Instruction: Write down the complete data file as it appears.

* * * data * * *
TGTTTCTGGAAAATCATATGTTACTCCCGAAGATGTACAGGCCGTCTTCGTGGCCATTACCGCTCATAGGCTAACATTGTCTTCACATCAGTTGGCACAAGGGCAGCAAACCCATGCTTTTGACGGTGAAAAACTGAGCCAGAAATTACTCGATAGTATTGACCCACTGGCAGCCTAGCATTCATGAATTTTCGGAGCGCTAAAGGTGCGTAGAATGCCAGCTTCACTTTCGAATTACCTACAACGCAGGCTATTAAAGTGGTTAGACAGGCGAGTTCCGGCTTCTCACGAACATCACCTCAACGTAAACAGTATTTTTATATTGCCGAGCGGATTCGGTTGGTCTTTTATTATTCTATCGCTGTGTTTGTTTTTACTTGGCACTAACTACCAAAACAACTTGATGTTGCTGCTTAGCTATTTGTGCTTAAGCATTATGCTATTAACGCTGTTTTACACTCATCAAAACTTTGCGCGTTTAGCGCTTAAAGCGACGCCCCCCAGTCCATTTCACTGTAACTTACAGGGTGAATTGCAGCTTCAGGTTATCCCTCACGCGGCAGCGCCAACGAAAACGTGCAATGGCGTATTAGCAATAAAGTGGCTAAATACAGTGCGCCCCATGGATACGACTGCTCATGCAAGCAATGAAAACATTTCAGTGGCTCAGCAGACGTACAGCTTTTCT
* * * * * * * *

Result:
TGTTTCTGGAAAATCATATGTTACTCCCGAAGATGTACAGGCCGTCTTCGTGGCCATTACCGCTCATAGGCTAACATTGTCTTCACATCAGTTGGCACAAGGGCAGCAAACCCATGCTTTTGACGGTGAAAAACTGAGCCAGAAATTACTCGATAGTATTGACCCACTGGCAGCCTAGCATTCATGAATTTTCGGAGCGCTAAAGGTGCGTAGAATGCCAGCTTCACTTTCGAATTACCTACAACGCAGGCTATTAAAGTGGTTAGACAGGCGAGTTCCGGCTTCTCACGAACATCACCTCAACGTAAACAGTATTTTTATATTGCCGAGCGGATTCGGTTGGTCTTTTATTATTCTATCGCTGTGTTTGTTTTTACTTGGCACTAACTACCAAAACAACTTGATGTTGCTGCTTAGCTATTTGTGCTTAAGCATTATGCTATTAACGCTGTTTTACACTCATCAAAACTTTGCGCGTTTAGCGCTTAAAGCGACGCCCCCCAGTCCATTTCACTGTAACTTACAGGGTGAATTGCAGCTTCAGGTTATCCCTCACGCGGCAGCGCCAACGAAAACGTGCAATGGCGTATTAGCAATAAAGTGGCTAAATACAGTGCGCCCCATGGATACGACTGCTCATGCAAGCAATGAAAACATTTCAGTGGCTCAGCAGACGTACAGCTTTTCT